Afghan and UK coffins

Yesterday the number of British troops killed there surpassed the total deaths of british troops in Iraq and is now, if the past week is anything to go by, rapidly heading to the 200 mark. Nearly all these deaths have occurred in the past three years, since the British went into Helmand province.

Indeed the deaths last year were only slightly lower than the most lethal year of the conflict in Iraq.

Defence Secretary John Reid said when he sent the troops in that he hoped they could leave again without a shot being fired.In this past long week in Afghanistan British soldiers were being killed at the rate of one day and where suddenly the death toll over one 24 hour period went up to eight. It adds up to 15 troops killed in the past ten days.

These figures have sobered up even the most gung ho media coverage, which has gone from triumph to tears in just a couple of weeks. Still, the banality of some of the reporting really takes your breath away. The worst day ever, they say. The bloodiest day. Agreed, for the British army. But maybe the Afghans feel a little differently after seeing film and photos of survivors from the airstrike on a village in May which killed over 140 people.
And here’s the rub. This is a war, where Afghans will fight back against British or any other Nato troops who attack them. This is the ‘good war’ which has turned bad.

It seems to surprise some journalists. The embedded BBC reporter talked the other day about the Taliban standing their ground and fighting, as though this were somehow not playing by the Queensberry rules. There are repeated complaints that the Taliban use roadside bombs which are hidden. Yet this is an admission that the British army, one of the best financed and best equipped in the world, cannot deal with bombs made with mobile phones and improvised explosives from gas canisters.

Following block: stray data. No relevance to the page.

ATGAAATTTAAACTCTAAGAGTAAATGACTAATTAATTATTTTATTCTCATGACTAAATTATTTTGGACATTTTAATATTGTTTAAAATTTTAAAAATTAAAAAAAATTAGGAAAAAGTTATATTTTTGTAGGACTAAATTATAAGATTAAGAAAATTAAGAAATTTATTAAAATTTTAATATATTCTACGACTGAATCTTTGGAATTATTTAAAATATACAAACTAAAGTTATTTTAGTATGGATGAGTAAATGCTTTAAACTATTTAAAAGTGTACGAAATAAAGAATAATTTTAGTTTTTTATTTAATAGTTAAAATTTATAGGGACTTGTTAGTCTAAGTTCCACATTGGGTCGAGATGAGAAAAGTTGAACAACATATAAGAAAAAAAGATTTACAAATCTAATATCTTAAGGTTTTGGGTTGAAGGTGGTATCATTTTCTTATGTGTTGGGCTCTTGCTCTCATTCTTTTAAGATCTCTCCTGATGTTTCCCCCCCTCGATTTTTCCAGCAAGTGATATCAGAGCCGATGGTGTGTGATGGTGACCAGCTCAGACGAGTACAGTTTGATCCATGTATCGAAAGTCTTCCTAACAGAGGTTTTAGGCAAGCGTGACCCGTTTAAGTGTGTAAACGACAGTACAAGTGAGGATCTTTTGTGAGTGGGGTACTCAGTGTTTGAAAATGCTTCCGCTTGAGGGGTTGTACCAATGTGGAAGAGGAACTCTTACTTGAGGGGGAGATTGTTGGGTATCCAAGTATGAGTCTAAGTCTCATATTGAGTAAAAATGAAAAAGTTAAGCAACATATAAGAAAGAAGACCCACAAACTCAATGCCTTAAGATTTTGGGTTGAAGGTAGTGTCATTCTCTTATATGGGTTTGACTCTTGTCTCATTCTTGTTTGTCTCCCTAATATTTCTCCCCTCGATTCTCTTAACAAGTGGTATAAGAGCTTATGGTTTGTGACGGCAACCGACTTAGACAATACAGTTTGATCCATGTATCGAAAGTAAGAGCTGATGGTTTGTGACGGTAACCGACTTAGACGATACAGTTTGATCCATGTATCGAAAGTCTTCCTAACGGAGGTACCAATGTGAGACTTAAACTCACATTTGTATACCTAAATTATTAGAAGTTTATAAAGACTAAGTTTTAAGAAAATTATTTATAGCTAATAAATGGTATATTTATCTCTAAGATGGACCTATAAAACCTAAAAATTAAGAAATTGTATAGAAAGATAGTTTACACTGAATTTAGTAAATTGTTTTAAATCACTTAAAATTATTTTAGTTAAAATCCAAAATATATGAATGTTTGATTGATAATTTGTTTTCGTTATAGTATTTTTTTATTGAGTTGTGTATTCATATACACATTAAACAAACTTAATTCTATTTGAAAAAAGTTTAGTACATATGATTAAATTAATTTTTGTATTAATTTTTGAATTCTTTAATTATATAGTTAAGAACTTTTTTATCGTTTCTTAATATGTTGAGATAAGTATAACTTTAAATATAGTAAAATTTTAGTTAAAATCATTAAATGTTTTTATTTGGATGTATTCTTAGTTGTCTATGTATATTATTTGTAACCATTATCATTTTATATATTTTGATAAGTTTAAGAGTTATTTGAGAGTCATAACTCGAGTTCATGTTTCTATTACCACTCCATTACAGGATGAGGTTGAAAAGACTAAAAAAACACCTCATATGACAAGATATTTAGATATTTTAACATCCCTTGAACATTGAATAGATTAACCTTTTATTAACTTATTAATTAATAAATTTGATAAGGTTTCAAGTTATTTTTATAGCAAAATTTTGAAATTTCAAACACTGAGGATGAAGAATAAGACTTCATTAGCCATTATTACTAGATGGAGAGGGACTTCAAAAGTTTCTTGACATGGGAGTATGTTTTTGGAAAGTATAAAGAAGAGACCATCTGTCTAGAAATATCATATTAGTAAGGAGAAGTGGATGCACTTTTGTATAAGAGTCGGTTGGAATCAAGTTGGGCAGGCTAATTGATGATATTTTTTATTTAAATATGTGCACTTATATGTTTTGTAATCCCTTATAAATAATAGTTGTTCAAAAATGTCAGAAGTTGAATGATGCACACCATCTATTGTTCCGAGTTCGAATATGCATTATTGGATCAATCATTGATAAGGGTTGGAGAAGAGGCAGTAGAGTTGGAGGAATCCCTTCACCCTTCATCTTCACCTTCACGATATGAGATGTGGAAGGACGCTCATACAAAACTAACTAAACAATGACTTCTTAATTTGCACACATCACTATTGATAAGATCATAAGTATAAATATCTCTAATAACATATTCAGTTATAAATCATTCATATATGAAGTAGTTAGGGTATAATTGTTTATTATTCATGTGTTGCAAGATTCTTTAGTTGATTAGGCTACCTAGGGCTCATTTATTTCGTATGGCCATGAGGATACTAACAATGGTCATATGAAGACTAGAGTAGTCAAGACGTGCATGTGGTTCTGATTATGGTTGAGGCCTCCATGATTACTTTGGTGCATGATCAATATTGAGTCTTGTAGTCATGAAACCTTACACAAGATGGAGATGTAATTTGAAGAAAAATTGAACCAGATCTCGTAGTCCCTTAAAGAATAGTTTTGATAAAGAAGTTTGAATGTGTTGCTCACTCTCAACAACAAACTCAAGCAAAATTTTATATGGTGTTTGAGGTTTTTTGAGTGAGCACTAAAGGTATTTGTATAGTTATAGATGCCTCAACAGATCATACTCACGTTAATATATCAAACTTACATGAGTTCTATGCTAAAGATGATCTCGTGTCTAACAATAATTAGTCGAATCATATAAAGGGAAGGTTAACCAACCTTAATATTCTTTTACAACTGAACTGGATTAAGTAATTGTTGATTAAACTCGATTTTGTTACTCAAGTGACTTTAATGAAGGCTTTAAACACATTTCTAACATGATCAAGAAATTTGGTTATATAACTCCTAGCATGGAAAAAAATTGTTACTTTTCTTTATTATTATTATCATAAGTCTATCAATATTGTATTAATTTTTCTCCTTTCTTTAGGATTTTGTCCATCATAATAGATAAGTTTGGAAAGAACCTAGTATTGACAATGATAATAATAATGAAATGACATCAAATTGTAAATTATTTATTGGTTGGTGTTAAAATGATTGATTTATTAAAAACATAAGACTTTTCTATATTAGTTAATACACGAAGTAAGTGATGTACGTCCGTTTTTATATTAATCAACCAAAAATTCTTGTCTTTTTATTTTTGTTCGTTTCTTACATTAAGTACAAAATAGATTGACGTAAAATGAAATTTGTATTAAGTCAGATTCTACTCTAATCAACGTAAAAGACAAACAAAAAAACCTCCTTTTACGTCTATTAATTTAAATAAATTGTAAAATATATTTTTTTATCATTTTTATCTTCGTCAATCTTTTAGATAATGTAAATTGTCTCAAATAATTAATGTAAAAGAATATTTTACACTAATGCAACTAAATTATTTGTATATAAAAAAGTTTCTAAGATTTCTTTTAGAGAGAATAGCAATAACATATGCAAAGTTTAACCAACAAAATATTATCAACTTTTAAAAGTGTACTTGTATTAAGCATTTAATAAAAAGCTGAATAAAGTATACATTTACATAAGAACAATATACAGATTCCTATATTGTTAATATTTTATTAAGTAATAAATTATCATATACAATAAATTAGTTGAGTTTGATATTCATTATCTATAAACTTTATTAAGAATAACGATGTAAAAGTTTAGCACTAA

Calls come from politicians for better protection, more money spent on vehicles and body armour. Of course it is hypocritical for politicians who bang the drum about the war to then fail to will the finances to pay for equipment. But this is not the central issue. The war is failing and will continue to fail because it is not about a noble cause, the protection of the Afghan people or –
most bizarrely – the protection of people in Britain.

It is about US and British control of a region which has long been the subject of inter imperialist rivalry. The Taliban are not the mortal enemies of the US –
their representatives visited Texas a decade ago to discuss an oil pipeline through the country, and as recently as last year there were secret talks with the Taliban to try to achieve peace.

The renewed fighting means another strategy is being pursued. In the course of that the foreign secretary, David Miliband, and the defence minister Bob Ainsworth, make a series of justifications which are straightforward lies. They say they are defending the Afghan government, but it is one of the most corrupt in the world. They say they are helping the Afghan people, but ten times as much is spent on military in the country as on reconstruction.
And they say they are protecting people here, all the while that they recognise the likelihood of future terrorism being fuelled by this war.

Gordon Brown said yesterday that ‘there is a chain of terror that runs from the mountains and towns of Afghanistan to the streets of Britain’. Yet it is the war on terror that has increased terrorism and more and more people see Brown’s arguments for the self serving ones that they are.

It is striking how, even among the friends and families of dead and wounded soldiers, there is growing unease about the war, and some outright calls for the troops to come home. They are right. Those who call for more troops to go there, or for more money to be spent, are not helping the troops but doing them a disservice.

Vietnam was the same: more troops were poured in, more politicians declared that this was the only way to maintain democracy and freedom. But the Americans lost, and who now justifies that war?

History will look back at the terrible cost of the wars in Iraq and Afghanistan and wonder what on earth the major powers thought they were doing in the 21st century creating a wasteland in one of the poorest countries in the world –
and why people put up with it so long. It’s time to organise.

Protest: Monday 13th July, 5-7pm, Downing Street.

Lindsey German

As national convenor of the Stop the War Coalition, Lindsey was a key organiser of the largest demonstration, and one of the largest mass movements, in British history.

Her books include ‘Material Girls: Women, Men and Work’, ‘Sex, Class and Socialism’, ‘A People’s History of London’ (with John Rees) and ‘How a Century of War Changed the Lives of Women’.